Archives of Toxicology

, Volume 93, Issue 8, pp 2295–2305 | Cite as

Quantification of freely dissolved effect concentrations in in vitro cell-based bioassays

  • Luise HennebergerEmail author
  • Marie Mühlenbrink
  • Maria König
  • Rita Schlichting
  • Fabian C. Fischer
  • Beate I. Escher
In vitro systems


Improved understanding of chemical exposure in in vitro bioassays is required for quantitative in vitro–in vivo extrapolation (QIVIVE). In this study, we quantified freely dissolved concentrations in medium sampled from in vitro cell-based bioassays (Cfree,medium) for nine chemicals with different hydrophobicity and speciation at the time point of dosing and after an incubation period of 24 h using solid-phase microextraction. The chemicals were tested in two reporter gene assays, the AREc32 assay indicative of the oxidative stress response and the PPARγ-GeneBLAzer assay that responds to chemicals which bind to the peroxisome proliferator-activated receptor gamma. For seven of the nine chemicals, Cfree,medium did not change significantly over time in both assays and the experimentally determined Cfree,medium generally agreed well with predictions of a mass balance model that describes the partitioning between proteinaceous and lipidous medium constituents, cells and the aqueous phase. Two chemicals showed a decrease of Cfree,medium in the AREc32 assay over time that was probably caused by cellular metabolism. Furthermore, Cfree,medium of the acidic chemical diclofenac deviated from the model predictions by more than a factor of 10 at higher concentrations, which indicates nonlinear binding and saturation of the medium proteins. Bioassay results are typically reported as nominal effect concentrations (ECnom), although it is established that freely dissolved effect concentrations (ECfree) are a better measure for the bioavailable dose and the method developed here provides a simple experimental approach to measure and model ECfree in in vitro bioassay for improved QIVIVE models.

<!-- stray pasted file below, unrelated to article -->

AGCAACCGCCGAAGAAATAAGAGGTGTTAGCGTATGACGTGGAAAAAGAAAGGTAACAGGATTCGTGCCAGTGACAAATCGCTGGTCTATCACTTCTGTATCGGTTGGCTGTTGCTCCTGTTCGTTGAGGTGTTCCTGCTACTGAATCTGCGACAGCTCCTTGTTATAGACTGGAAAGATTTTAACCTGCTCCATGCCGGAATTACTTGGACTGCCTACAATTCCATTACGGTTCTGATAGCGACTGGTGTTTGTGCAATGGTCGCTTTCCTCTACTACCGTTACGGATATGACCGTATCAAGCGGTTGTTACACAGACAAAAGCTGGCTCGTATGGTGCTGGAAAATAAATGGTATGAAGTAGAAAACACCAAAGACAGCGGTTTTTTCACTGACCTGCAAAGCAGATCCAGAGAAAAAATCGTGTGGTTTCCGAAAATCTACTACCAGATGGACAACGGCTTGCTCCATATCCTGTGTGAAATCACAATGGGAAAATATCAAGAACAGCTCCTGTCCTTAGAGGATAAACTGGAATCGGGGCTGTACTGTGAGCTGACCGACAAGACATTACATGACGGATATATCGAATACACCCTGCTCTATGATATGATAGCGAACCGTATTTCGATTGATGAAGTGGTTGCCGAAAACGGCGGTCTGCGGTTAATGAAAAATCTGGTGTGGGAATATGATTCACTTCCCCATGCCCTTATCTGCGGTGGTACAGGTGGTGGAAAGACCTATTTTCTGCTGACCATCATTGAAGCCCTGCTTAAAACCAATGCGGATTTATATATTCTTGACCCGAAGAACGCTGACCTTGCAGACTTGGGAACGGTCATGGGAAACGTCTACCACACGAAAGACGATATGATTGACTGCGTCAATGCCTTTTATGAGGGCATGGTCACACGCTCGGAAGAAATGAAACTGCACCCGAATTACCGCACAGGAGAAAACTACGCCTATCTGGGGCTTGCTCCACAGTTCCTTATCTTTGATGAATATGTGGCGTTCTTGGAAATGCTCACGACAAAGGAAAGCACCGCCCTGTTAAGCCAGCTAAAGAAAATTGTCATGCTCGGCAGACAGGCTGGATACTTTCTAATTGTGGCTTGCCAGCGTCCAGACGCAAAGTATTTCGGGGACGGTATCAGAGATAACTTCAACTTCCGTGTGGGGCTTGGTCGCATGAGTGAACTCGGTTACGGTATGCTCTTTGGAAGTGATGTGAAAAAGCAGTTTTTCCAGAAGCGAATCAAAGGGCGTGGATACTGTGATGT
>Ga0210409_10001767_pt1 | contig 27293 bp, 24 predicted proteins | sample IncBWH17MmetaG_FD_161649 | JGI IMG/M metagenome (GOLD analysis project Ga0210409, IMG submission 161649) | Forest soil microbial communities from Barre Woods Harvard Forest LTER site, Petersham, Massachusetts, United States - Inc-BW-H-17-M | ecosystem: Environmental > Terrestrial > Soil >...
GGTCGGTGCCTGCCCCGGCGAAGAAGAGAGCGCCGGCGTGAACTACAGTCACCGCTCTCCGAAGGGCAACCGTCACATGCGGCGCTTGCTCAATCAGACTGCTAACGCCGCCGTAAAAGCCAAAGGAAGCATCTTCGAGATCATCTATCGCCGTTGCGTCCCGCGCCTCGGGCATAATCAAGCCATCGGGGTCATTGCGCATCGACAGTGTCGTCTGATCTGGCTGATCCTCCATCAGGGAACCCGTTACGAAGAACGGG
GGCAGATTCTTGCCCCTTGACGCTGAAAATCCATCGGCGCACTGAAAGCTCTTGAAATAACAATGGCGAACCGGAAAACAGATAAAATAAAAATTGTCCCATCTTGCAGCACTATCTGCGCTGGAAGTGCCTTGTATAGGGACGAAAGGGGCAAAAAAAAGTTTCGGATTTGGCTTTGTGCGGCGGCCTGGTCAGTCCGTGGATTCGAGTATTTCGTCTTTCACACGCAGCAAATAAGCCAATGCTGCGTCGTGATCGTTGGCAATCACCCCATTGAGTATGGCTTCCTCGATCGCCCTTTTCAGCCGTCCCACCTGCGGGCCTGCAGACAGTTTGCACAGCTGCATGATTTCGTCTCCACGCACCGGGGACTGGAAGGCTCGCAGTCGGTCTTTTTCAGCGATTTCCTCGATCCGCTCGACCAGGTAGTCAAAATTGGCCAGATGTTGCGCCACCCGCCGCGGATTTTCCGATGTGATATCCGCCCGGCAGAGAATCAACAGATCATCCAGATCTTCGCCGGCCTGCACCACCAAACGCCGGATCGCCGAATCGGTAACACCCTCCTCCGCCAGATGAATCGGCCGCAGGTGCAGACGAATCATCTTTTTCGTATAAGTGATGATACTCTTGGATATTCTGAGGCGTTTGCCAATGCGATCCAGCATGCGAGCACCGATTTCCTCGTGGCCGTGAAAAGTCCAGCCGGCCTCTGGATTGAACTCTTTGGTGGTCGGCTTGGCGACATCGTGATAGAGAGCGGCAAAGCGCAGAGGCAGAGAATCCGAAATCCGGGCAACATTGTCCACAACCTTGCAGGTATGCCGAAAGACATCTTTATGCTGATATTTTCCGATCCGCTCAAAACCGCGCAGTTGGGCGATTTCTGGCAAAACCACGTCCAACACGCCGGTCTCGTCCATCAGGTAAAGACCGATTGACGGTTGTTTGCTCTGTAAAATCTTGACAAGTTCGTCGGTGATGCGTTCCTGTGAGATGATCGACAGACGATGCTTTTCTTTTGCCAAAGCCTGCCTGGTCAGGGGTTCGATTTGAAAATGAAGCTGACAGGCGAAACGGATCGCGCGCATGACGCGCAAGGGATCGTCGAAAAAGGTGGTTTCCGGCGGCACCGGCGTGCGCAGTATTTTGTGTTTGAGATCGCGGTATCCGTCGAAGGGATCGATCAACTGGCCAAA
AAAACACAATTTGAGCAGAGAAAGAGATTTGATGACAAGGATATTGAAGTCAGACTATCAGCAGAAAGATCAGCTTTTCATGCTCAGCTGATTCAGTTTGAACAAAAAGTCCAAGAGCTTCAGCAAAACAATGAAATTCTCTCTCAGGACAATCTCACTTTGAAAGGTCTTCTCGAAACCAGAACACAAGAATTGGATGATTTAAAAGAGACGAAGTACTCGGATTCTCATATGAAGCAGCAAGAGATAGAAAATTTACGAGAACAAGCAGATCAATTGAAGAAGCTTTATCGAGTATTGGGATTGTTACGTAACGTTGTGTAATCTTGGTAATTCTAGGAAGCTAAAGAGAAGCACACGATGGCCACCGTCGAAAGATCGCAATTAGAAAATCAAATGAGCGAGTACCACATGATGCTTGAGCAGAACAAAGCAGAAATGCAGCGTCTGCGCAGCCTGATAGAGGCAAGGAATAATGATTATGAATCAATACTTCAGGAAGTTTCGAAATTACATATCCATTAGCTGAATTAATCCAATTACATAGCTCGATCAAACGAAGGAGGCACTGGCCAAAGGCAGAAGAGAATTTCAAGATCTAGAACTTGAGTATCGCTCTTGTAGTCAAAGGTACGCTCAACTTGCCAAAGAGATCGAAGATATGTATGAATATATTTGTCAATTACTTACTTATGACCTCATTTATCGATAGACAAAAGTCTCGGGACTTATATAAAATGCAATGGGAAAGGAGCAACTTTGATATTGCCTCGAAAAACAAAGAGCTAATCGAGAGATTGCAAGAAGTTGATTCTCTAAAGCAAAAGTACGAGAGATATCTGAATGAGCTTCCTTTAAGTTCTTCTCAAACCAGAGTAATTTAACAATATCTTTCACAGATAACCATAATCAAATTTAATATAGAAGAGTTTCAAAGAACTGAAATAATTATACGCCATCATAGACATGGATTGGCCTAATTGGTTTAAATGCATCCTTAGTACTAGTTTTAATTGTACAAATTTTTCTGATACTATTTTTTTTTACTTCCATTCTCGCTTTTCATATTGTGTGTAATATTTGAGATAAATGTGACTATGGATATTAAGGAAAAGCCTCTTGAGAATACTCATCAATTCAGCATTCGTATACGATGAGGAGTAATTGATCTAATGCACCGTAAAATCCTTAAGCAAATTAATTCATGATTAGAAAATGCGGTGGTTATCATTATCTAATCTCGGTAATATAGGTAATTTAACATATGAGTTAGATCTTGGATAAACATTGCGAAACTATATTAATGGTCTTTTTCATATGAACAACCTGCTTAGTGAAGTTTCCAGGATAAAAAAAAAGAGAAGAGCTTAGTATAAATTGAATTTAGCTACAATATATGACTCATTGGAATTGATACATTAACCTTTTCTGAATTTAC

QIVIVE Protein binding Solid-phase microextraction Mass balance models 



We thank Sophia Mälzer for supporting the SPME experiments, Jenny John for cell culturing and the National Centre for the Replacement, Refinement and Reduction of Animals in Research (NC3Rs) (Grant No. NC/C017104/1) for funding this work (Phase 1) through the CRACK IT program (Ref CRACKITDC-P1-1).

Compliance with ethical standards

Conflict of interest

The authors declare that they have no conflict of interest.

Supplementary material

204_2019_2498_MOESM1_ESM.pdf (2.5 mb)
Supplementary material 1 (PDF 2557 kb)


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Copyright information

© Springer-Verlag GmbH Germany, part of Springer Nature 2019

Authors and Affiliations

  1. 1.Department of Cell ToxicologyHelmholtz Centre for Environmental Research (UFZ)LeipzigGermany
  2. 2.Environmental Toxicology, Center for Applied GeoscienceEberhard Karls University TübingenTübingenGermany

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